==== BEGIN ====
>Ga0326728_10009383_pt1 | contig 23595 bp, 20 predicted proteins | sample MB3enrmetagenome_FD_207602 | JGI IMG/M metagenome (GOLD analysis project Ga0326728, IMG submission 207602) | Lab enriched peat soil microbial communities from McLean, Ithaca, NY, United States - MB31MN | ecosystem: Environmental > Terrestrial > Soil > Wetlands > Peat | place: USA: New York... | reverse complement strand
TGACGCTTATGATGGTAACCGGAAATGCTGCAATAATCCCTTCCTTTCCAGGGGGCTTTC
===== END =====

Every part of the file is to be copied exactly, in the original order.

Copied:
>Ga0326728_10009383_pt1 | contig 23595 bp, 20 predicted proteins | sample MB3enrmetagenome_FD_207602 | JGI IMG/M metagenome (GOLD analysis project Ga0326728, IMG submission 207602) | Lab enriched peat soil microbial communities from McLean, Ithaca, NY, United States - MB31MN | ecosystem: Environmental > Terrestrial > Soil > Wetlands > Peat | place: USA: New York... | reverse complement strand
TGACGCTTATGATGGTAACCGGAAATGCTGCAATAATCCCTTCCTTTCCAGGGGGCTTTC